Most JavaScript-based Model-View-Controller frameworks make it very easy to write unit tests for the Model, and reasonably easy to write unit tests for the Controller. However, writing unit tests for the View is often seen as more difficult. This is no different with AngularJS, where most guidelines argue for end-to-end testing to get good test coverage for your views. However, end-to-end testing is slow and fragile compared to unit testing, and therefore doesn’t scale well to large applications. In this blog post I will show how you can write fast unit tests for your AngularJS views using Jasmine.

Let’s look at a simple example:

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We are using two built-in AngularJS directives: ng-show controls the visibility of the div-element via the scope variable isOn. ng-click manipulates the value of that scope-variable whenever the button is clicked. The ng-click code would normally go into a controller, but is kept here for demonstration purposes.

We want to write unit tests for this view, to ensure that we have used the correct directives and configured them correctly. Assuming we had a way to load the view and compile it with AngularJS, our test cases could be written like this:

it('should connect the div', function () {
    var div = formElement.find('div');
    expect(div.css('display')).toBe('none');
});

it('should connect the button with the div', function () {
    var button = formElement.find('button');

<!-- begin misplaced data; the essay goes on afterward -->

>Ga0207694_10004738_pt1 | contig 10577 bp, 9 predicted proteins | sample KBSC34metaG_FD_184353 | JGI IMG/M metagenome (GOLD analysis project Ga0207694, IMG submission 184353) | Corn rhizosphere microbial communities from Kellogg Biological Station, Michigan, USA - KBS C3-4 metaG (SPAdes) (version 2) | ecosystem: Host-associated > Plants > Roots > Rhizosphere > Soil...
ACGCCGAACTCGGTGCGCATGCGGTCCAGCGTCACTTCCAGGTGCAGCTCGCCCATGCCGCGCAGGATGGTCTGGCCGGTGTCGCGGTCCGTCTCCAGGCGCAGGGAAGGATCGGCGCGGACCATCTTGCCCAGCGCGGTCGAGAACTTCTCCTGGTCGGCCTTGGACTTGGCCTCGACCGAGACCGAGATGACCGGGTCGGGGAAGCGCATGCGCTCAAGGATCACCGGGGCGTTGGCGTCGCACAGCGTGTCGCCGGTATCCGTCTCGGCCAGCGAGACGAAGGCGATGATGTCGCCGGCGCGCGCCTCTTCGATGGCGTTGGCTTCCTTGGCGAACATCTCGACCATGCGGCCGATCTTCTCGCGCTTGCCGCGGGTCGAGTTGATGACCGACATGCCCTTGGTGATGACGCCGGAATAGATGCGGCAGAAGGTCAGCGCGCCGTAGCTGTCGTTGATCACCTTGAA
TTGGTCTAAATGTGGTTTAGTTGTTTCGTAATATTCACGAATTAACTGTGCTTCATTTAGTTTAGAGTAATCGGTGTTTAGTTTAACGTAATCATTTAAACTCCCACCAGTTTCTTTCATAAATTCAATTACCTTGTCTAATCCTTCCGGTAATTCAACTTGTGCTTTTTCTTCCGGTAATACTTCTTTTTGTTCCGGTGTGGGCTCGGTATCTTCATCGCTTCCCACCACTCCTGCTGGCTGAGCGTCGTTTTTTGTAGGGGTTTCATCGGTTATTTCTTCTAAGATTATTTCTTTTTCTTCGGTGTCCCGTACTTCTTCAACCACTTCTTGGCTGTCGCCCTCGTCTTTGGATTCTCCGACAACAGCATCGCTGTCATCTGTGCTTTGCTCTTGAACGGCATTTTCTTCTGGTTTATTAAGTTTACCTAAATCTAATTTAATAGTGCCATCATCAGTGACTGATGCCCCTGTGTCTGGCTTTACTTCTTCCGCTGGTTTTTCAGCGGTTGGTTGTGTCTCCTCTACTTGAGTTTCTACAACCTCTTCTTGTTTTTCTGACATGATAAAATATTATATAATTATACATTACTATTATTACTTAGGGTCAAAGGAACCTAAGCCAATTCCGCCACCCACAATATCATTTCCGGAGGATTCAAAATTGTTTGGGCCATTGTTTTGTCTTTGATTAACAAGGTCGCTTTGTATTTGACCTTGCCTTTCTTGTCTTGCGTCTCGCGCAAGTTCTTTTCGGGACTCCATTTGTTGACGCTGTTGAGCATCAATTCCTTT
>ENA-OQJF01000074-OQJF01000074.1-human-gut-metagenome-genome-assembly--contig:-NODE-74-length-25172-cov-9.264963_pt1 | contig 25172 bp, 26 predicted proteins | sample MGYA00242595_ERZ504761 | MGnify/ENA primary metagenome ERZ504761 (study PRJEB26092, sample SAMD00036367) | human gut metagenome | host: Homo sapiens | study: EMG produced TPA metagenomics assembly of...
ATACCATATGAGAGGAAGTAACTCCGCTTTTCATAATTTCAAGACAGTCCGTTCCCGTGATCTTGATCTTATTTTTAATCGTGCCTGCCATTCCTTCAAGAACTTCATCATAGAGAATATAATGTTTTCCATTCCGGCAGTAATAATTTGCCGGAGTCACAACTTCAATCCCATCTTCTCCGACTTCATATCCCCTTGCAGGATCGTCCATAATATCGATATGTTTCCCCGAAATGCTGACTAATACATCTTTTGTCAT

button.trigger('click');

    var div = formElement.find('div');
    expect(div.css('display')).toBe('');
});

Fortunately, AngularJS exposes the $compile service that allows us to create a DOM-node and have Angular connect the directives and scope. This process is quite similar to how you would setup an HTML fixture for testing your controller:

beforeEach(inject(function(_$compile_, _$rootScope_) {
    $compile = _$compile_;
    $rootScope = _$rootScope_;
    $rootScope.isOn = false;
    formElement = angular.element(viewHtml);
    var element = $compile(formElement)($rootScope);
    $rootScope.$digest();
}));

Now we just need to load the view.html file. We can use a synchronous $.ajax() call and to ensure that we only load the file once, we can leverage the AngularJS template cache:

beforeEach(inject(function($templateCache) {
    viewHtml = $templateCache.get('src/view.html');
    if(!viewHtml) {
        viewHtml = $.ajax('src/view.html', {async: false}).responseText;
        $templateCache.put('src/view.html', viewHtml);
    }
}));

You can now enjoy fast unit tests of your AngularJS views! A working sample project can be found at https://github.com/larsthorup/angular-view.

2 comments on “Unit test your AngularJS views

  • Thanks for this post. This is exactly what I am looking for as I can’t validate setting up complete E2E testing.

  • Great post! I’m going to ask this question in Stack Overflow, then answer it myself and include a link in the response to this post so that others can find it more easily. Good work!

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